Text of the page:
Also In Global Health News: Malaria Vaccine; Brazil’s Progress Toward MDGs; Malnutrition In Guatemala; Treatments For Kala-Azar
PATH, Merck, NYU To Work Together On Development Of Vaccine To Keep Malaria Parasite From Entering Liver
The PATH Malaria Vaccine Initiative (MVI), pharmaceutical company Merck and New York University's Langone Medical Center on Tuesday announced they were collaborating "to develop a vaccine capable of preventing the malaria parasite from entering the human liver," the Star-Ledger/NJ.com reports (Todd, 12/14). VOA News examines why scientists suspect inhibiting the parasite from entering the liver offers "the best line of defense" against the disease. "With the availability of a first-generation malaria vaccine on the horizon, we are ramping up our efforts to seek out and invest in scientific approaches for malaria vaccines that could potentially be even more effective and protect more people," said Christian Loucq, director of MVI. "We are very pleased that one of the world's largest pharmaceutical companies and a major academic medical center have committed to testing a promising new way to defend children against malaria," he said (12/14).
Brazil Sees Drop In Childhood Malnutrition, Reduction In Poverty
"The Brazilian government announced Tuesday that the country has seen a solid drop in childhood malnutrition which, together with the social progress achieved in other areas, meets the criteria under the U.N. Millennium Development Goals for the eradication of extreme poverty," EFE America reports. According to the news service, "[t]he proportion of underweight Brazilian children under 5 fell by 7.1 percent to 1.8 percent between 1989 and 2006," and "infant mortality fell by 58 percent in Brazil between 1990 and 2008. The article notes the country "has also substantially reduced the number of people living on an income equivalent to $1 a day and has increased the employment rate" (12/14).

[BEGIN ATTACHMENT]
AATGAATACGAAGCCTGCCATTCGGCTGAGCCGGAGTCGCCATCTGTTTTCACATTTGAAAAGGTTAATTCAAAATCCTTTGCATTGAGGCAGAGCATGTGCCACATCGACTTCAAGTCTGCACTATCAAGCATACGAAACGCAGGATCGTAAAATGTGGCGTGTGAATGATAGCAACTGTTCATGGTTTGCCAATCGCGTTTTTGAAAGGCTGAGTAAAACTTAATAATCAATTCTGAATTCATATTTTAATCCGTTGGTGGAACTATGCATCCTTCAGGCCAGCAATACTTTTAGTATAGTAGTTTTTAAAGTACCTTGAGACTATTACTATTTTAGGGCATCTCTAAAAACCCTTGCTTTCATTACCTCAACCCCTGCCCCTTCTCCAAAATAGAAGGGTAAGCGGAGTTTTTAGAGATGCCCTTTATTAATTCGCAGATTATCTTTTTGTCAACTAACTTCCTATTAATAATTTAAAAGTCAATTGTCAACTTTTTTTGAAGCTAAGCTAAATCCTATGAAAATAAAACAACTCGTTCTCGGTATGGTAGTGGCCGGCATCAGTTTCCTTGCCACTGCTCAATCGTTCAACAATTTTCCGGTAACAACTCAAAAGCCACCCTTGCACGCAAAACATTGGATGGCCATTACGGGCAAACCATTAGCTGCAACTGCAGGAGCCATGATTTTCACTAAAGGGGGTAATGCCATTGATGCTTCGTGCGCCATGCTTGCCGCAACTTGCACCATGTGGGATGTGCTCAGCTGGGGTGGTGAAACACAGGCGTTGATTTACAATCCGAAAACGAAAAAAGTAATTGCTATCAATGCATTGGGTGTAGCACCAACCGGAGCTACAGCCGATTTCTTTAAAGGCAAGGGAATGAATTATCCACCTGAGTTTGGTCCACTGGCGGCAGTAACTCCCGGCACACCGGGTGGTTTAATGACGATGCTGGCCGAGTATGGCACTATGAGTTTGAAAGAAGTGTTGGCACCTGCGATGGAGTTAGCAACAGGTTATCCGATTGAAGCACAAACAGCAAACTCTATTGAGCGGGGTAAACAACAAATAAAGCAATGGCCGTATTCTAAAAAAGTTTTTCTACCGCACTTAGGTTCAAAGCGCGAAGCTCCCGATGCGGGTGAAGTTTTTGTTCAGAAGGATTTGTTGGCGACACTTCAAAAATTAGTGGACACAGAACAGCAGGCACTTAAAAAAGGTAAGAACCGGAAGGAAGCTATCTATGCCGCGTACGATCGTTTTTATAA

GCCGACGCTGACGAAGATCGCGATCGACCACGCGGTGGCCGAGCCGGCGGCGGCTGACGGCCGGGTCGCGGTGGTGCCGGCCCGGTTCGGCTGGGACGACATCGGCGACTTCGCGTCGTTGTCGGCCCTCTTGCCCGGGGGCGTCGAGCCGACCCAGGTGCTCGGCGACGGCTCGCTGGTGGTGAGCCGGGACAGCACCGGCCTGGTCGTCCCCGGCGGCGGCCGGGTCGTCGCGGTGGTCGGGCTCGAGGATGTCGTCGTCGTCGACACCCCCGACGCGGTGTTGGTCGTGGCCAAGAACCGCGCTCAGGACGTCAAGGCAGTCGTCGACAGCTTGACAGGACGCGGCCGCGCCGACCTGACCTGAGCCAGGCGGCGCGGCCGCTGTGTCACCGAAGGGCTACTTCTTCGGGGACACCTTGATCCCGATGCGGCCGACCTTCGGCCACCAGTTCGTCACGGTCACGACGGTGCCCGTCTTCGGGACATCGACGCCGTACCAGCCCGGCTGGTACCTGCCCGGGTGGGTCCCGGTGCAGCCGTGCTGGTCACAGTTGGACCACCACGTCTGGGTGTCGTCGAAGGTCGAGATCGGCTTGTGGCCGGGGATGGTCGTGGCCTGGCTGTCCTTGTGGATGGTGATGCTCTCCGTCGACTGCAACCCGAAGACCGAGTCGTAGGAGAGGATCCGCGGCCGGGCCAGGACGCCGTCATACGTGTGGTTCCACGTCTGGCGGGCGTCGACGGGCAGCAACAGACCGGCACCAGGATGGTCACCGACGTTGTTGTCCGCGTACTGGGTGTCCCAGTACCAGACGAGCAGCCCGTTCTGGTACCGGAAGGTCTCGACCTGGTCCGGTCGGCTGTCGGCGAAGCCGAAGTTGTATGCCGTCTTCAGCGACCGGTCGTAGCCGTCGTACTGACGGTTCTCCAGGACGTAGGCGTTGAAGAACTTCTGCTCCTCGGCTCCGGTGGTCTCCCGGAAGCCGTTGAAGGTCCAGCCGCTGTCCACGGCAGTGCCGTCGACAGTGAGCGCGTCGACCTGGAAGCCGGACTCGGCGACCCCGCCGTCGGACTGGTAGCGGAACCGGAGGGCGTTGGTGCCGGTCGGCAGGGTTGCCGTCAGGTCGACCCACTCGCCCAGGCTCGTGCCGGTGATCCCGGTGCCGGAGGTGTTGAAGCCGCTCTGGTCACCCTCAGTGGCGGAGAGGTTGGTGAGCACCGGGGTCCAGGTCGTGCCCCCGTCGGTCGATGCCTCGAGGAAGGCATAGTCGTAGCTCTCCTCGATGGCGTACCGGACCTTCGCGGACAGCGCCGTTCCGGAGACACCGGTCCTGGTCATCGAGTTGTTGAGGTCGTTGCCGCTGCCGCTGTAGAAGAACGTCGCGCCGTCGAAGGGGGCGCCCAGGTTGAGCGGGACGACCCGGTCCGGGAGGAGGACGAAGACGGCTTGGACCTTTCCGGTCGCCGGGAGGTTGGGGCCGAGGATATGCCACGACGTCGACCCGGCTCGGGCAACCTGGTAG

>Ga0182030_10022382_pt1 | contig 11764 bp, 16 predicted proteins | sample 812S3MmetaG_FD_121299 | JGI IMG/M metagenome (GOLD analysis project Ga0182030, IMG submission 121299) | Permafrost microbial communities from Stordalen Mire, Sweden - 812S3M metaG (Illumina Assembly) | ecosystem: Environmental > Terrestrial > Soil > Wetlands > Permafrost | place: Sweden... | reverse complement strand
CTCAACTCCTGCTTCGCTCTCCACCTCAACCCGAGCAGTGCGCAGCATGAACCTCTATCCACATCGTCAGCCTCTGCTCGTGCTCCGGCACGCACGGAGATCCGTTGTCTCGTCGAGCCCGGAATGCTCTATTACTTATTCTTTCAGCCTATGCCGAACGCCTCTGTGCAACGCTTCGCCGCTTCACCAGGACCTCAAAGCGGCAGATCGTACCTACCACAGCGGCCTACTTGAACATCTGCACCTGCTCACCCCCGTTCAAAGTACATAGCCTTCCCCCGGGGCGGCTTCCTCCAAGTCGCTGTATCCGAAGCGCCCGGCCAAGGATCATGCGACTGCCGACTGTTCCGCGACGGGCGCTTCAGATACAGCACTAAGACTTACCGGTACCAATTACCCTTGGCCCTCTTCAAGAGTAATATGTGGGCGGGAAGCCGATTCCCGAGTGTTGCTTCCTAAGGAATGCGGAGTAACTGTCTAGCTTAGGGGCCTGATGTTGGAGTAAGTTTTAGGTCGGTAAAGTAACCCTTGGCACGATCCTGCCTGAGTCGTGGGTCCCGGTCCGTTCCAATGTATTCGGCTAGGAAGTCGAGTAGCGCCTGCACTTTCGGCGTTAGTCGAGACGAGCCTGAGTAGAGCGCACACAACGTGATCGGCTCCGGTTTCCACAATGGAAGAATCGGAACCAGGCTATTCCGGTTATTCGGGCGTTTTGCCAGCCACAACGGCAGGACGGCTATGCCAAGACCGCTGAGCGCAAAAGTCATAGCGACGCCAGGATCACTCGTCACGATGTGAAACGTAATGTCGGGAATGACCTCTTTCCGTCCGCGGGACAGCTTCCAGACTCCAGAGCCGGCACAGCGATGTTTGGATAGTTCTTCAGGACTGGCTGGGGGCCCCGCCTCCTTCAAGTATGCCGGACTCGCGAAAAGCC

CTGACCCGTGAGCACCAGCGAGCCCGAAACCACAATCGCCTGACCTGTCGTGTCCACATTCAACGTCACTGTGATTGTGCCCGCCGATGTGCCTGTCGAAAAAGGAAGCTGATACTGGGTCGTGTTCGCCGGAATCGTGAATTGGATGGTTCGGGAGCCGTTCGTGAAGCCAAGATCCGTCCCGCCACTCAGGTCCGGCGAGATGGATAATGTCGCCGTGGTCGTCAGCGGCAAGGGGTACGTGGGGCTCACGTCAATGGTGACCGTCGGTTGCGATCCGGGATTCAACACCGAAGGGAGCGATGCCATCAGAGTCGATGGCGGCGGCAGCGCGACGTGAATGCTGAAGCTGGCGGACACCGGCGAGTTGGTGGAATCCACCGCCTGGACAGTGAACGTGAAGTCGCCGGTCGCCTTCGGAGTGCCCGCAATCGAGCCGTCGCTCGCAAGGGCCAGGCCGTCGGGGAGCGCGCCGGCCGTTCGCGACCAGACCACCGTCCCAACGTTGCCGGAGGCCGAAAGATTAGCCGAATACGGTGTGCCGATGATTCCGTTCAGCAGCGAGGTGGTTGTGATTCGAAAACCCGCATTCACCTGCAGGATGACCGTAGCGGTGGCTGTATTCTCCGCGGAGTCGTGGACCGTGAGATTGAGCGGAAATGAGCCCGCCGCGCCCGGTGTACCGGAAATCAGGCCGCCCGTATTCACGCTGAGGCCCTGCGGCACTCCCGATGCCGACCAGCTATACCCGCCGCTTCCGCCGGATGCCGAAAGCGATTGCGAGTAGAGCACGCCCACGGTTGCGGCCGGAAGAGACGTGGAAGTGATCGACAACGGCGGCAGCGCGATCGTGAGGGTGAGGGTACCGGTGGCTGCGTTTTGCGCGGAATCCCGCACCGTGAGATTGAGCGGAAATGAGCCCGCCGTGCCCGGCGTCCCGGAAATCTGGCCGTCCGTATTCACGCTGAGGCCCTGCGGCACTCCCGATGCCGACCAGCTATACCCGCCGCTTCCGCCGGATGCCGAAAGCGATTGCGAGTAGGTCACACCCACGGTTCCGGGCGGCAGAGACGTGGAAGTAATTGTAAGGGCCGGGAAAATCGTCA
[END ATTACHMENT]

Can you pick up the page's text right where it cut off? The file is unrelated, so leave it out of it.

ABC News Examines Malnutrition Among Children In Guatemala
ABC News examines how widespread malnutrition in Guatemala affects local children. "Guatemala has the highest rate of malnutrition in the Western Hemisphere: 50 percent of the population is stunted and, in rural Mayan villages, that figure gets as high as 80 percent," the news service writes. "All children are at least six or eight inches shorter than they should be," according to Peter Rohloff, an American doctor who runs the Wuqu' Kawoq medical clinics. ABC News notes that malnourishment also makes children more susceptible to disease. It also affects other socio-economic factors, such as education. "If you want to break the cycle of poverty in Guatemala this is how you do it: Feed kids and feed them early before they get malnourished," Rohloff said. A video report accompanies the article (Gowen/Martelli, 12/14).
DNDi Enters Partnership With Research Institutes In India to Develop New Treatments For Kala-Azar
The Drugs for Neglected Diseases Initiative (DNDi) "has entered into a partnership with the Kala-Azar Medical Research Centre (KAMRC) and the Rajendra Memorial Research Institute of Medical Sciences (RMRIMS) in Bihar to develop new treatments for kala-azar patients," TNN/Times of India reports."The move is aimed at developing a safe and effective short-course combination therapy using existing drugs for kala-azar," according to the news service. The article details that the toll of the disease in India (12/14).This is part of the KHN Morning Briefing, a summary of health policy coverage from major news organizations. Sign up for an email subscription.